Lucarelli was serious about becoming a fine chef, but he was not immune to all the distractions that have derailed many talented cooks. He writes about his drug binges (he snorted coke and shot up heroin with a brilliant cook, Emiliano), sex orgies (one threesome with his boss, Michele, and Michele’s girlfriend, Vanessa), and an ill-timed motorcycle ride (he and Vincenzo end up getting arrested and charged with possession.) Although his skills continued to improve, holding down a steady job proved to be a challenge. Those managing restaurants were often more interested in the social aspects, eager to attract a fashionable crowd, than they were in the food. And in one instance, the restaurant Lucarelli worked in was trashed overnight, ostensibly because the owner, Arturo, was in debt to the wrong people.
Then there were the inevitable accidents – burns from grabbing a too-hot skillet, a cut from a too-sharp knife, and, in one case, the near severing of a thumb from a meat slicer. Cooking, we learn, is a dangerous business.
Despite it all, Lucarelli knows that he will continue to work as a chef. “The truth is that I could have tried any number of improbable careers without finding one that I love as much as this,” he writes. “What other job would allow me to peep through so many cracks in the wall of life?” Now, thanks to his memoir, we get to peep, too.
Wendy Walker spent 32 years at CNN, 18 of those as the senior executive producer for Larry King Live. Criminal defense attorney, Mark Geragos, worked with Walker serving as a consultant. The two are now executive producers of the new ABC drama, Notorious, a behind the scenes look at what goes into producing a cable news show.
For news junkies who miss HBO’s The Newsroom, Notorious, might help curb those cravings. The ego-driven personalities on and off the set yield soap-opera worthy story lines. (Just consider the recent developments at Fox News.) Piper Perabo plays Julia George, a “powerhouse” who produces the Megan Kelly-like talk show, Louise Herrick Live. Daniel Sunjata plays Jake Gregorian, a high-profile defense attorney who often winds up in a chair being grilled by Herrick. Yet what viewers see is only part of the story. George and Gregorian are very much a team, massaging and managing the news for both their benefits. When one of Gregorian’s clients is found at a murder scene, his hands covered in blood, the duo will find events spiraling out of control. Can they trust each other? Stay tuned.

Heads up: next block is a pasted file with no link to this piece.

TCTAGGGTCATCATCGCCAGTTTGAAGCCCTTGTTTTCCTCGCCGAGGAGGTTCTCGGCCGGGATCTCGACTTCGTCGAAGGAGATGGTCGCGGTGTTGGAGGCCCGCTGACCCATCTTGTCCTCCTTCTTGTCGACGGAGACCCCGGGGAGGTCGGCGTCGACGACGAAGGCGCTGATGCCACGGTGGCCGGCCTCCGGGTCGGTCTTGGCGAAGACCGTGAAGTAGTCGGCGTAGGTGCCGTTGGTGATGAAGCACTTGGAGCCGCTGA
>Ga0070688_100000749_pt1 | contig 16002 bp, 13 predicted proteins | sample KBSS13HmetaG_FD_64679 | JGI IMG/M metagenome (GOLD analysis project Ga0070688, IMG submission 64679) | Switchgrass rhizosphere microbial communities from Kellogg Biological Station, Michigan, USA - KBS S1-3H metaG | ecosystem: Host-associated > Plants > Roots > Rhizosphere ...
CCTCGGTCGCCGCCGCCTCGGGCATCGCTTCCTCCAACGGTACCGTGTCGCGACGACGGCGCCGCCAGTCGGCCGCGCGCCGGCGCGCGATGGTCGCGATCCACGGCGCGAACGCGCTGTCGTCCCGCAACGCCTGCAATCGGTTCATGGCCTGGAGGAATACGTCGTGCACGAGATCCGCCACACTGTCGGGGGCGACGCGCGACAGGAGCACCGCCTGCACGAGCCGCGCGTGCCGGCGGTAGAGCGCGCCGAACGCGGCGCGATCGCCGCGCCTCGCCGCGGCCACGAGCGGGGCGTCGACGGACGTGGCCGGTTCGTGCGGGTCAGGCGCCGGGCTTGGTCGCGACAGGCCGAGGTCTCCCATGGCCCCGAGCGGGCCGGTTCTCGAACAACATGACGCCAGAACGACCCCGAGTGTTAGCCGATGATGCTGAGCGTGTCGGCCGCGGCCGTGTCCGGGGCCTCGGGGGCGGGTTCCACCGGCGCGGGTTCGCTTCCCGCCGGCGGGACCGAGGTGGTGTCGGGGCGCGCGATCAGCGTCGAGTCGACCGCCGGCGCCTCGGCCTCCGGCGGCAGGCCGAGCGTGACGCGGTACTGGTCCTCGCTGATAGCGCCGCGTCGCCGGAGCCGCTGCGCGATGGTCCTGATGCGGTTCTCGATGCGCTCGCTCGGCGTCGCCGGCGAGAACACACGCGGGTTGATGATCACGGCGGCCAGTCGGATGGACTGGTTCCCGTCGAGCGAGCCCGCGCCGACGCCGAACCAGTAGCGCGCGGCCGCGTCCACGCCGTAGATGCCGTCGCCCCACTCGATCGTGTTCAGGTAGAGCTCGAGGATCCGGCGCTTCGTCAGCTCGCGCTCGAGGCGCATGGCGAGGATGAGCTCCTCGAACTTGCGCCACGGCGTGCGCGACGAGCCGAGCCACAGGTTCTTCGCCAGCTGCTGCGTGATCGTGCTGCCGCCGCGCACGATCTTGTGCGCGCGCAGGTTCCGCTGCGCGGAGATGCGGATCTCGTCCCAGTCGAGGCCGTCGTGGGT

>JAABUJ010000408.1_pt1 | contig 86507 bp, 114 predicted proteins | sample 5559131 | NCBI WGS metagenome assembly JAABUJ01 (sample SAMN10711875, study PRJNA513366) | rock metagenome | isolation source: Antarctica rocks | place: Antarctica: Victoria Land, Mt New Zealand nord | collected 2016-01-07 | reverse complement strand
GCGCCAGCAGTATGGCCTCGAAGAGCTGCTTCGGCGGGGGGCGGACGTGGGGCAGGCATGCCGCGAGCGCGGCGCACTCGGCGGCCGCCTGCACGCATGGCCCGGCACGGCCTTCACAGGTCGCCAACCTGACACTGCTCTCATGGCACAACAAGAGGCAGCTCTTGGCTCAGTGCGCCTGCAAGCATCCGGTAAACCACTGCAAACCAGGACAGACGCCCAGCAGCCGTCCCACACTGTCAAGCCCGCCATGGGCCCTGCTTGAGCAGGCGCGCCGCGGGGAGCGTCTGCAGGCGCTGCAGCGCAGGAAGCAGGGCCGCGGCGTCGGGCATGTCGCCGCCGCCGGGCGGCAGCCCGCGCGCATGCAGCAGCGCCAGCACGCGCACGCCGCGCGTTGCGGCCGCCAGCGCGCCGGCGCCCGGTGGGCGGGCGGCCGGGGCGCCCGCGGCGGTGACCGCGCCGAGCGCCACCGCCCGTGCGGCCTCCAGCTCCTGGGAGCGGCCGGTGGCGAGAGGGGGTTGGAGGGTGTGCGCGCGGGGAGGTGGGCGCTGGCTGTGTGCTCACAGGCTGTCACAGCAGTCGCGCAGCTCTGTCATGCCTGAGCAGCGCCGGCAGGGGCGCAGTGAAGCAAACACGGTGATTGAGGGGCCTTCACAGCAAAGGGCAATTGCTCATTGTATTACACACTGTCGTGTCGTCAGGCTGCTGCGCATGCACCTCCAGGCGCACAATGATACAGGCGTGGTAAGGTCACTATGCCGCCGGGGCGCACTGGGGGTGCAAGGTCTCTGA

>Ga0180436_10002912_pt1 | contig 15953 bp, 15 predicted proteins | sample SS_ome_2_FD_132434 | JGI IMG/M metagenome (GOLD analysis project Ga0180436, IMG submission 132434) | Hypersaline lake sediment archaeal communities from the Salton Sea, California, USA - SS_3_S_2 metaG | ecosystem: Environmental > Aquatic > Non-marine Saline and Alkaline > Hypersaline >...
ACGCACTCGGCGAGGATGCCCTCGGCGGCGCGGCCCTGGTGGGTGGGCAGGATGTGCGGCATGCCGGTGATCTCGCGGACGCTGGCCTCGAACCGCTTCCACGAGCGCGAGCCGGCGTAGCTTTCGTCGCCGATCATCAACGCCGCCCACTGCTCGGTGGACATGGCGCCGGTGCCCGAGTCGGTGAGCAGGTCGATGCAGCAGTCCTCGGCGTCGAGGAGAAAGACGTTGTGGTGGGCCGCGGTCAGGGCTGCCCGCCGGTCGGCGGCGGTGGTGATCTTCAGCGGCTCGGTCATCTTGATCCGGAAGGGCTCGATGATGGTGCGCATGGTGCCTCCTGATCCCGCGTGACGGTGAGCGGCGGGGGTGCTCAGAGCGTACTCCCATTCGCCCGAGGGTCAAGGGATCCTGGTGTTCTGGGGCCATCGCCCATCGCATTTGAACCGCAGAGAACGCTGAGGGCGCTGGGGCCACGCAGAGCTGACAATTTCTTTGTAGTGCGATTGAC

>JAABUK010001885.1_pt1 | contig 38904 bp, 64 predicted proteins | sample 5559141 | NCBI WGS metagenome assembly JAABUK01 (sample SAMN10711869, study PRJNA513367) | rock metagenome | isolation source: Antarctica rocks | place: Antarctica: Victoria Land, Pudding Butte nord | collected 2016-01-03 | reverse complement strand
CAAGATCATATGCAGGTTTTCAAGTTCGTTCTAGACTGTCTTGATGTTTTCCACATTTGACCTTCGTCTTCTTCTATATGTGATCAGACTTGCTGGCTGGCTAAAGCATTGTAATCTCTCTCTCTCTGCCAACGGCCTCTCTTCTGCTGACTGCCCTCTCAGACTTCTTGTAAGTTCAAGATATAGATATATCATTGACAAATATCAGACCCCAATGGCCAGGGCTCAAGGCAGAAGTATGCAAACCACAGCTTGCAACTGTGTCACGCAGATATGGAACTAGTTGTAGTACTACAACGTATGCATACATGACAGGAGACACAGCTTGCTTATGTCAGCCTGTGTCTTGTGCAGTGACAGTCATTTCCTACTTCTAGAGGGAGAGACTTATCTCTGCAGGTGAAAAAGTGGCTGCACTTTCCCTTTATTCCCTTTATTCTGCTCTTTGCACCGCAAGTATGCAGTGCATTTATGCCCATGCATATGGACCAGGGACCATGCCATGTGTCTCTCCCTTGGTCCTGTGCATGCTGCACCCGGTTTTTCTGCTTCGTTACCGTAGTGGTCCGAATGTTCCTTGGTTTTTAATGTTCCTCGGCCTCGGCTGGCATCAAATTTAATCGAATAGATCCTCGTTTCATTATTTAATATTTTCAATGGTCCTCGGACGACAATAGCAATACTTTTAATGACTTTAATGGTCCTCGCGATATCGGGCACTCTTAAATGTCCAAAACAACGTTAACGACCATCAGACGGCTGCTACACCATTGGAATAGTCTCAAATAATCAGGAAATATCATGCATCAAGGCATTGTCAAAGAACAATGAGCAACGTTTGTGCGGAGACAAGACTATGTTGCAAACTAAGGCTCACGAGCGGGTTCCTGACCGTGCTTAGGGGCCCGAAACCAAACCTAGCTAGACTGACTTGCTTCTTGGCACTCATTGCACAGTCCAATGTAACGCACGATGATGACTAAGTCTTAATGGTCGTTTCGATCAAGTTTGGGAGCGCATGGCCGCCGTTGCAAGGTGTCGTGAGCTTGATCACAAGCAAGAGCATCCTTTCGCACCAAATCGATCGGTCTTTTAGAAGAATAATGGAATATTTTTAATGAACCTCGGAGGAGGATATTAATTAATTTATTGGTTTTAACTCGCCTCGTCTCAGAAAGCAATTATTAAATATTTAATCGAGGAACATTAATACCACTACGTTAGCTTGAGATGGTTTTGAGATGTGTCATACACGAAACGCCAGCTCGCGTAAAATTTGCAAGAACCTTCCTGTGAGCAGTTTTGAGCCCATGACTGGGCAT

Notorious benefits from a strong cast. Perabo doesn’t rely on the athletic moves she displayed as CIA agent Annie Walker in USA’s Covert Affairs. George’s power comes from the information that she possesses. (When she discovers her boyfriend, an ambitious judge, has been visiting prostitutes, she doesn’t just break up with him. She puts him on notice that she’ll hold onto that nugget until she finds a good time to use it, a time bomb if there ever was one.)
Daniel Sunjata and J. August Richards (Photo credit: ABC/Kelsey McNeal)
Sunjata has an impressive resume that includes major roles on FX’s Rescue Me and USA’s Graceland. As Gregorian, heexudes the confidence and arrogance befitting an attorney who boasts a star-stunned list of clients. Gregorian and George are both used to being in control. There’s a sexual tension in their relationship which, we assume, will also be part and parcel of the show’s theme.
Kate Jennings Grant (Herrick), who has a long list of TV and film credits, recently won rave reviews for her performance in the Broadway revival of Noises Off. On set, Herrick is all business, asking the hard questions, never letting a guest off the hook. Off set, she’s often found in her dressing room canoodling with her latest boy toy. Jennings Grant manages both sides of her character with ease. She’s a delight to watch.
Kate Jennings Grant (Photo credit: ABC/Kelsey McNeal)
The supporting cast is also strong. J. August Richards plays Bradley, Gregorian’s brother and law partner, who takes the lead in the pilot’s subplot, a blackmail scheme against one of the firm’s clients. Jake may be the face of Gregorian & Gregorian, but Bradley is the one who keeps the wheels turning. Sepideh Moafi is Julia’s assistant, Megan Byrd, who also watches out for her boss’s welfare. Ryan Guzman plays fresh-faced Ryan Mills, an intern who got the job because his father is head of the network, but is eager to prove himself and impress Julia. His first move involves tricking Jake’s associate, Ella Benjamin (Aimeé Teegarden). She’s initially angry, but who can resist that fresh face?